The builder they call "Mr Luis" perhaps best defines the challenge Brazil has faced in staging a World Cup.
With intense local pride, they've been wheeling him out at Arena Castelao, the stadium at Fortaleza on the country's north-east coast, because he has learned to read and write in classes offered to stadium workers there in their downtime.
"All of Brazil has heard my story," Mr Luis says, thrilled with skills which would be a given in any developed nation – but not here, in a country where the working class's lack of educational opportunities has, until recent years, left millions below a very low poverty line.
The World Cup which launches just over 80 days from now is being staged in a developing nation, and though the move from city to city reveals that sparkling Brazilian optimism that things will get done, the question of when is less easy to answer.
The new second airport terminal at Manaus, where 2,000 fans will arrive to see England play Italy on June 14, remains unfinished, and even on a regular, lazy Thursday afternoon this week there was a hot, 45-minute wait in the luggage check-in queue. Check-in machines to ease congestion are a forlorn hope. Work on three of the 12 stadiums remains unfinished: Cuiaba, due for completion next Friday; Sao Paulo (April 15) and Curtiba, where local organisers' chaotic engagement of 16 contractors rather than one project manager, means an estimated completion date in early May.
Brazil's erudite deputy sports minister Luis Fernandes told The Independent on Sunday that the airport at Fortaleza had been "a worry," while the Sao Paulo international terminal isn't finished and Belo Horizonte has had to expand capacity with a temporary terminal. Accommodation prices in Manuas had also "raised concerns", the deputy minister admitted – part of a broader picture of hoteliers "initially announcing very unreasonable prices. We got together with them to tell them it was not an intelligent move."
It is some task he faces, working with a country the size of western Europe only 26 years out of the debilitating grip of dictatorship and still deeply statist in outlook. The young democracy's eagerness to haul itself into modernity is reflected in something as innocuous as the decision to change electricity sockets from two-pin to three. The result, moving around the country, is a baffling uncertainty as to whether the next destination will let you plug in. But never mind; that Brazilian optimism was always on hand as one converter plug after another was promised then helpful gestures made about how to saw off one of the pins.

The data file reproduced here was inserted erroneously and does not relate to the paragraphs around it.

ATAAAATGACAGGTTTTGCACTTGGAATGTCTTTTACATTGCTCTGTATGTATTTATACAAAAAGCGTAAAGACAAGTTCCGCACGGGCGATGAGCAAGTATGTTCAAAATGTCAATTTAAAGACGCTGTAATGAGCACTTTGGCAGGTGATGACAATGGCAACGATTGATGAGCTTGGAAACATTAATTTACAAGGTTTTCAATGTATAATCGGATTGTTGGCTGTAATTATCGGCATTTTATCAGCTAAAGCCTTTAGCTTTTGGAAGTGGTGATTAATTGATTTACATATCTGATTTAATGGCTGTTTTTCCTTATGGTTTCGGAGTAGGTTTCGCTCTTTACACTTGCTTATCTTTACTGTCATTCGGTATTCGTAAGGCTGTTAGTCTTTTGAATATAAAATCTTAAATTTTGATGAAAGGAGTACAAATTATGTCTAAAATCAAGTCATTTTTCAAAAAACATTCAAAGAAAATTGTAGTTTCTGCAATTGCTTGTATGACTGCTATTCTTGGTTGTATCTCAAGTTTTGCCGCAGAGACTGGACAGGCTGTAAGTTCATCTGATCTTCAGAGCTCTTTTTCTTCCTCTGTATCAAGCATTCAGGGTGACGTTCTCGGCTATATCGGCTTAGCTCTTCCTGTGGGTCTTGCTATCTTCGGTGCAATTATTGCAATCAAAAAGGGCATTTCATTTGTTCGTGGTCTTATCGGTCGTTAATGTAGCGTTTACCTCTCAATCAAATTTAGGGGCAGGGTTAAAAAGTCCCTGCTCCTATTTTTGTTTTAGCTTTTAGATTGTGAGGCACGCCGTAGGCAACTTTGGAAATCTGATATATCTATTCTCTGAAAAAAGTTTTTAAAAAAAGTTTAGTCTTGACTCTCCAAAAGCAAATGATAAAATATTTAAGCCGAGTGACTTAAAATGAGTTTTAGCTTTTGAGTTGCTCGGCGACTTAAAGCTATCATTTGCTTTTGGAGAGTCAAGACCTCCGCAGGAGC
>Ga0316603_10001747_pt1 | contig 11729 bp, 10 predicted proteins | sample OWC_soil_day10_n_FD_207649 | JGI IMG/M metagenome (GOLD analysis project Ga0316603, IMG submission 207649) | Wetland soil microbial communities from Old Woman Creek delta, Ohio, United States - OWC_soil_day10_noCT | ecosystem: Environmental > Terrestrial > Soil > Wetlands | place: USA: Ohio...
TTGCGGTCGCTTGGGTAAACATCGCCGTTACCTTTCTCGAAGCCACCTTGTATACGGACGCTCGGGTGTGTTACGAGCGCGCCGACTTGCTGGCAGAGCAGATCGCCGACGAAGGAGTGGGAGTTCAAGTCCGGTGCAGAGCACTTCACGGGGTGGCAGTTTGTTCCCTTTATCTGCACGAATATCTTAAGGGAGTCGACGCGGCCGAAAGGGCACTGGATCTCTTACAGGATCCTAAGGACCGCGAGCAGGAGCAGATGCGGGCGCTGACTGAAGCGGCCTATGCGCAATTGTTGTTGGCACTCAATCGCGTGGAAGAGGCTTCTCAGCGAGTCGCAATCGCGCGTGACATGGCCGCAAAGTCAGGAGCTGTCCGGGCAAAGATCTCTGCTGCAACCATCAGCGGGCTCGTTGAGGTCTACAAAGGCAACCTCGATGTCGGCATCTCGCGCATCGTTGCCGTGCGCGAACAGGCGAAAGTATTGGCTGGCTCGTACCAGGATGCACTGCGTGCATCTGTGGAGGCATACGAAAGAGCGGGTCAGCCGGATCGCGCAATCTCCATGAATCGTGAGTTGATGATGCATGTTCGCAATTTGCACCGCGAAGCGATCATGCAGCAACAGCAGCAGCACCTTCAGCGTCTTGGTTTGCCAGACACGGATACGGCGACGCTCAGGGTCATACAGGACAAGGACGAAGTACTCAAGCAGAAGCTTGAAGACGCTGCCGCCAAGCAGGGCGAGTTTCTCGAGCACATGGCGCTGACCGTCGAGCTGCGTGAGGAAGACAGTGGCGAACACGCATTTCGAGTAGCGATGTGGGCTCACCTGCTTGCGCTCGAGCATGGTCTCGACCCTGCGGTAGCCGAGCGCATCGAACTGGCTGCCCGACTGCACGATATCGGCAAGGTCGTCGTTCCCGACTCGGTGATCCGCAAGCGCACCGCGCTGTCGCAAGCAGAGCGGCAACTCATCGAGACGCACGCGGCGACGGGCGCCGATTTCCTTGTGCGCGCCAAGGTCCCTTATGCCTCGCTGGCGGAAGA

So there may be some chaos ahead, and amid such penury there will be crime, too. This correspondent's walk on Rio de Janeiro's Copacabana beach with four others at 2am proved ill-advised – and perhaps naive – when a half dozen youths materialised demanding watches and cash and wielding weapons. They vanished with nothing.
But none of this means that the World Cup will not work. Pretournament panic always leads to premonitions of disaster, as the G4S crisis before London's Olympics proved. Some of Fernandes' experiences at those Games – being diverted off the M6 during a drive south from Brazil's football semi-final at Old Trafford and arriving back at 7am – leads him to question whether the developed nations are fair in their assessment of Brazil. "If people don't have a more generous outlook [towards developing countries] then these events will become like rich men's parties," he said. "We have to put the [World Cup organisation] problems in context. It is a work in progress rather than things getting worse."
It is precisely because of the fact that its infrastructure needs upgrading that the nation wanted to stage this summer's tournament. "The World Cup and 2016 Olympics [in Rio de Janeiro] gave us an opportunity to set up investments but that would [otherwise] take us a long time to put into practice," Fernandes said.
Fortaleza had waited 14 years for the completion of work on a first Tube line but it was the advancing World Cup which saw it speed up for completion last year. The completed stadium in that city will also form part of a sports village where Brazil's athletes will prepare for the Olympics – a desperately needed micro-economy in Brazil's deeply impoverished north. Rio's Maracana, with a Tube line on its doorstep, has been spectacularly modernised. Fibre-optic broadband expansion, another part of the World Cup investment, means that you can email video from a mobile while on the Amazon river, if you'd rather not look for Cayman alligators.
That's not quite the image we have developed of remote Manaus, a sophisticated and impressive city which is rather prickly about what it sees as English negativity. Brazil's aim in offering 12 World Cup venues rather than Fifa's obligatory eight is to sell a far wider image of the country to the world. The misconception that Rio offers the only attraction is dramatically disproved by Manaus.
Though poverty stares out from everywhere – not least in the faces of the destitute who climb to the Fortaleza favela they call "Enchanted Castle" without the faintest irony – the argument runs strongly through Brazil that salvation needs economic stimulus rather than hand-outs alone. The argument is fortified by President Dilma Rousseff's rigorous social-welfare programme. There will be protests ahead, though even the Amazonian military leader, General Ubiratan Poty, whose walks around with a chained pet jaguar, agreed that demonstrations were a democratic right.
Fernandes concurs: "You need to know that those of us in government were brought up fighting for democracy in a culture of political resistance to dictatorship."
Outside on the seafront, beach futebol matches continued into the dusk and the Ipanema night life was just kicking in. The tournament about to start may have imperfections but it will live long in the memory.Reuse content